Right of offset: how the bank can take all of your wages

Bank of England Right of offset is a little known legal instrument which gives banks the right to take what you owe them directly from your pay cheque.
For a lot of people, the last week of the month means one thing: payday. But what would happen if you tried to withdraw money only to find that the bank had requisitioned all of your wages? Think about the implications: no money for paying the bills, food, fuel, anything.
It's quite a common occurrence for our debt advisors to receive calls from clients whose entire monthly wage had been seized by their bank. Our debt advisors can recall hearing the fear in clients' voices as they realise that they're penniless for a whole month. They were hit by the "right of offset".

Negotiating with the bank
The right of offset is a quite simple, but far-reaching, rule. If you have an unsecured debt with a bank, like a credit card or personal loan, and have missed payments, the bank can take these payments out of your bank account without telling you.

In the cases mentioned above, these clients had been advised by us to open a new bank account to avoid this happening. However some debt management plan clients don't take the advice, thinking it won't happen to them.

In many cases we managed to negotiate with the bank to return some of the client's money for essential spending and priority bills, but this isn't always the case and this negotiation can take days.

Often the clients will have to visit their local bank branch with an income and expenditure budget to fax to Head Office. Clients might cringe with embarrassment at having to explain their situation to bank staff over and over again.

It would have been much less painful if they had just opened a new bank account, but unfortunately they didn't.

You're loyal to your bank...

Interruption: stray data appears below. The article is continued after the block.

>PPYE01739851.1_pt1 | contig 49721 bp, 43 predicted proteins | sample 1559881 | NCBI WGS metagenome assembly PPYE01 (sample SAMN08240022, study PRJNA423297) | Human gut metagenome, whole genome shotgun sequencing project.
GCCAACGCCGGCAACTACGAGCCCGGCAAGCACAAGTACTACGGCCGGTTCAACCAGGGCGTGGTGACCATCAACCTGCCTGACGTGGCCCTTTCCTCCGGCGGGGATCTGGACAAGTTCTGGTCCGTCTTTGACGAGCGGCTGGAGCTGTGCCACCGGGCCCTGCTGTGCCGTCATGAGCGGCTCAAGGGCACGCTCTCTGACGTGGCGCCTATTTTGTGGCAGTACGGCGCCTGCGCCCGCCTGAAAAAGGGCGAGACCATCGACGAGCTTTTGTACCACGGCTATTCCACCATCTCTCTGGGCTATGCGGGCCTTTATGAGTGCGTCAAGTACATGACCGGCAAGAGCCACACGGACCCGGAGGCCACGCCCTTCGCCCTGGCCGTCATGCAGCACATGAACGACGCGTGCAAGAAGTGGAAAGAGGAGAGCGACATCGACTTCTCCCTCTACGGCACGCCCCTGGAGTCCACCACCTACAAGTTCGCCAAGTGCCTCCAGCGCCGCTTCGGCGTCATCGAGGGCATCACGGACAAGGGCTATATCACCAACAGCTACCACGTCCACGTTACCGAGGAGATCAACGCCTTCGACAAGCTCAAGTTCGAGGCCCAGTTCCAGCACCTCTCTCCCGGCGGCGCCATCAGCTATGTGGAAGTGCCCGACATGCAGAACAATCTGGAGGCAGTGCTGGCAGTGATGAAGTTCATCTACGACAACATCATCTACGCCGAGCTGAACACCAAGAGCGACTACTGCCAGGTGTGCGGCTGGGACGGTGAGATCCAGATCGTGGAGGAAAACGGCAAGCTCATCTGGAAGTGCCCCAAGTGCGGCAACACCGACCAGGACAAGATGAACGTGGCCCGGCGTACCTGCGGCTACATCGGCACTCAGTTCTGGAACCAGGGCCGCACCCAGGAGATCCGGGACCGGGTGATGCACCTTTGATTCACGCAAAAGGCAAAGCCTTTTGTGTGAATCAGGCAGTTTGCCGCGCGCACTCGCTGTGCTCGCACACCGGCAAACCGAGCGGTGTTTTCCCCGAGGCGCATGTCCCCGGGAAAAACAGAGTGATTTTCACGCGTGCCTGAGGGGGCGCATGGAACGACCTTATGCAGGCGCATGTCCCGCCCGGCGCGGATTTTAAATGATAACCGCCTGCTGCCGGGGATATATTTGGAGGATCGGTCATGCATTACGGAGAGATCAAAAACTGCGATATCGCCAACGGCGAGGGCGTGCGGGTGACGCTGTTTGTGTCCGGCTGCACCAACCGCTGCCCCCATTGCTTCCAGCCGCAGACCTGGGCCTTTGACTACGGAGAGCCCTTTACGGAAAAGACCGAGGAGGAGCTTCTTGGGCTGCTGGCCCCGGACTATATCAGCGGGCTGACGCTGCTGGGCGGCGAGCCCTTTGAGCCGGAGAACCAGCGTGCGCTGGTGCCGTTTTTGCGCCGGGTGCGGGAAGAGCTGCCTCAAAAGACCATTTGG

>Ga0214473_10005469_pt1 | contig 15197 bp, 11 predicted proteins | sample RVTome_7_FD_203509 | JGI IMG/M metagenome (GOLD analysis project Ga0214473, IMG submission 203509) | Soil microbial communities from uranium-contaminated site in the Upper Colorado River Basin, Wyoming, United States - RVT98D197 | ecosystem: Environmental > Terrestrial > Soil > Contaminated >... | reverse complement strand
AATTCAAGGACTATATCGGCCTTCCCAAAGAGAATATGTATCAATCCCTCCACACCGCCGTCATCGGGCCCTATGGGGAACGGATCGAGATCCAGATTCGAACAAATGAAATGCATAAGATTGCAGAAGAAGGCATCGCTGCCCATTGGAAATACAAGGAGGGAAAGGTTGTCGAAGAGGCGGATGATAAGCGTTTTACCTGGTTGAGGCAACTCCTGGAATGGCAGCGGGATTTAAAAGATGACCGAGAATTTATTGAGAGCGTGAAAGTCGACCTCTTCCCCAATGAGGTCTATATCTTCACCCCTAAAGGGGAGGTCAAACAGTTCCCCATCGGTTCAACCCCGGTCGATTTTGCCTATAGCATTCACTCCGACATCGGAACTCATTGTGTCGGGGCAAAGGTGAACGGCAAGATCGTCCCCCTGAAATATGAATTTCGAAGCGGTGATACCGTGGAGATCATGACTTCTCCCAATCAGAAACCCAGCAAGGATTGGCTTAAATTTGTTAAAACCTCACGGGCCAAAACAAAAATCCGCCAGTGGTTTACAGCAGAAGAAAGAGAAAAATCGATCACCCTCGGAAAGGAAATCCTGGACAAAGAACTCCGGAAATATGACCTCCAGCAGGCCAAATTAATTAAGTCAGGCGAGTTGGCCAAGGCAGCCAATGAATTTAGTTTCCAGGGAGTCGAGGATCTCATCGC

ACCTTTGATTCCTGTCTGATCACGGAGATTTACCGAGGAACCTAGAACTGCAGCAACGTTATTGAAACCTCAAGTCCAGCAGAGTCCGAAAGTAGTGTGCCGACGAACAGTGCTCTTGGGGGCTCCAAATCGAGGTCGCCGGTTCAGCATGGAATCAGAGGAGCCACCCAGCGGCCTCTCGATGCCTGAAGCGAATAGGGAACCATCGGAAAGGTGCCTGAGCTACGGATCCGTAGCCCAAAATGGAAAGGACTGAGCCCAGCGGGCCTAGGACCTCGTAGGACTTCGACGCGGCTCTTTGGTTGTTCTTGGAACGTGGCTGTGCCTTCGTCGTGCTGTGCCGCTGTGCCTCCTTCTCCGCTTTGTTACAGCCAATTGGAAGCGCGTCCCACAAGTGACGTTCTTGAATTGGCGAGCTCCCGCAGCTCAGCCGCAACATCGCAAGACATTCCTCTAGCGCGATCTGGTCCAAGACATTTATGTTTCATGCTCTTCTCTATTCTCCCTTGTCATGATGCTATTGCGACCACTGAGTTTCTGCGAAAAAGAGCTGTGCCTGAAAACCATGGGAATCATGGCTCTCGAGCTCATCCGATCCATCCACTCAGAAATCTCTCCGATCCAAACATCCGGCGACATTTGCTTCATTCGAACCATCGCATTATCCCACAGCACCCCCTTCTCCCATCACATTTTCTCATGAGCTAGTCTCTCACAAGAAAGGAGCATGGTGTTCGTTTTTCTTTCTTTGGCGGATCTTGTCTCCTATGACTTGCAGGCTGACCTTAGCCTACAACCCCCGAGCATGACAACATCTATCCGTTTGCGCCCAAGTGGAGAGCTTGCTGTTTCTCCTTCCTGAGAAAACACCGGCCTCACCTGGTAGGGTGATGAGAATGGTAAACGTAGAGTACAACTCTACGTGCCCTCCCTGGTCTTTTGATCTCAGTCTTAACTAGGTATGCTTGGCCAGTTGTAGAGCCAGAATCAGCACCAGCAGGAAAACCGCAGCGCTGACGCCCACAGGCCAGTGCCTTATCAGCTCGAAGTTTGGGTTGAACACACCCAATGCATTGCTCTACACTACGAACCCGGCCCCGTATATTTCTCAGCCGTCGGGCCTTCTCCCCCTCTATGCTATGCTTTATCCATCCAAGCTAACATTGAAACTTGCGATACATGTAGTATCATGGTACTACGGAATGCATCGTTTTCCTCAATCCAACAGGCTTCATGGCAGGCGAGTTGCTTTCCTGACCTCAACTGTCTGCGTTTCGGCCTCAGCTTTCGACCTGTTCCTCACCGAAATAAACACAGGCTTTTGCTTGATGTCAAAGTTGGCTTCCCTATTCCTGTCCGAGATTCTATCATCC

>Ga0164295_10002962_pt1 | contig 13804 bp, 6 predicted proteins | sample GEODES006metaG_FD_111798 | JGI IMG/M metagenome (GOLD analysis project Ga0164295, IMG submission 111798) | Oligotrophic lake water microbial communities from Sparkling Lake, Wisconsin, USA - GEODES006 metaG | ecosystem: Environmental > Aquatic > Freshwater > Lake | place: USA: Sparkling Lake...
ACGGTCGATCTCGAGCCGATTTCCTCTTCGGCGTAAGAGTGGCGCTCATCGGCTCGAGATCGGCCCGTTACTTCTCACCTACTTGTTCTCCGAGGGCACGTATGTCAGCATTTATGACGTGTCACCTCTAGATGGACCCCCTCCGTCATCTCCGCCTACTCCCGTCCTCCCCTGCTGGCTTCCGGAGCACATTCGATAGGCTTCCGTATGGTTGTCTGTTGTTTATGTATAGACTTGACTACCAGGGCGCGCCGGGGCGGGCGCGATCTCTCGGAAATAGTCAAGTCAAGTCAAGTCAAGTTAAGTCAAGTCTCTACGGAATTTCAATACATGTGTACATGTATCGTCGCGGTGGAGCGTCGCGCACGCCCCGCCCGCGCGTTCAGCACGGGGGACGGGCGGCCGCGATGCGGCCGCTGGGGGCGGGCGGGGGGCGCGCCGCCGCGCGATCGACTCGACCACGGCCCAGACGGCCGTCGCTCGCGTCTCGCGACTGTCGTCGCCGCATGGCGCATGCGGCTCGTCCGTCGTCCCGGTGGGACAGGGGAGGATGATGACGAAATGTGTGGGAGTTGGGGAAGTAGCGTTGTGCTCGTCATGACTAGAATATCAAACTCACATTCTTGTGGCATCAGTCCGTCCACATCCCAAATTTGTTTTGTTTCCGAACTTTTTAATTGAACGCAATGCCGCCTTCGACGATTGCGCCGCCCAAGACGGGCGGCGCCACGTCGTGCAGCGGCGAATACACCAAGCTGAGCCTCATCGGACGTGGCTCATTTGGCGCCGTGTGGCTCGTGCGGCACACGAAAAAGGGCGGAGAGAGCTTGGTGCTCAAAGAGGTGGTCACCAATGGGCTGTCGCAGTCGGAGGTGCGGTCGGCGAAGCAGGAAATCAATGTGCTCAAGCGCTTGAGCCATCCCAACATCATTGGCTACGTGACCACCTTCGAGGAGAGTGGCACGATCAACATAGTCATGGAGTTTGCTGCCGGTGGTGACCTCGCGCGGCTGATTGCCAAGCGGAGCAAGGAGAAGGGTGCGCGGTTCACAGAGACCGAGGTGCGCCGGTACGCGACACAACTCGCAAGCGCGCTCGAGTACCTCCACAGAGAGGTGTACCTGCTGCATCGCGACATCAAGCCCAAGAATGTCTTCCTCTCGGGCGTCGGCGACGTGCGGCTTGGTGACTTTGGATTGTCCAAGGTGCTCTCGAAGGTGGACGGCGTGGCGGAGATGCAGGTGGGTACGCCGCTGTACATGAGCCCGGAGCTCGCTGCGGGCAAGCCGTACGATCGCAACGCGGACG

When you have debts with your bank the first thing CCCS advises you to do is to open a new, unconnected basic account, somewhere completely separate from any other financial institution associated with your bank.

Sometimes clients are sentimental or loyal to their bank and even to their local branch. They don't like the idea of opening a new bank account with another 'strange' bank.

Sometimes clients don't like the idea of swapping to another bank account because of the hassle involved of cancelling all those direct debts or informing work of a change to their bank details for the payroll. Sometimes they just want to retain their debit card and not swap to an Electron debit card.

However, we find it's the clients who don't swap their accounts that can quickly wind up in trouble.

Loyalty can lead nowhere
You might be loyal to your bank but if you've got credit card debt, a loan or overdraft with the same bank, and you break that agreement by making reduced payments or entering a debt management plan, you might find that your bank isn't so loyal to you.

The right of offset means that banks are completely within their rights to take this money as 'offset' on other debts you owe them. That's why CCCS always advises to swap to a safe basic bank account as soon as possible, to avoid any issues.

Basic bank account information
It's sometimes possible that a new basic bank account might not be the best solution when you have creditors connected to every banking group; with bank mergers of the past few years, it's even harder to tell which banks are connected. In these cases you may want to consider alternatives such as a Post Office or credit union account.

The most important thing is to not get caught in the 'right of offset' trap. Grab some CCCS advice as we'll make sure your money is with the correct financial institution.

If you have debts with your current bank, and you're struggling to make ends meet, you should consider swapping to a new account after taking advice from us. The first place to start is our online debt counselling service CCCS Debt Remedy.

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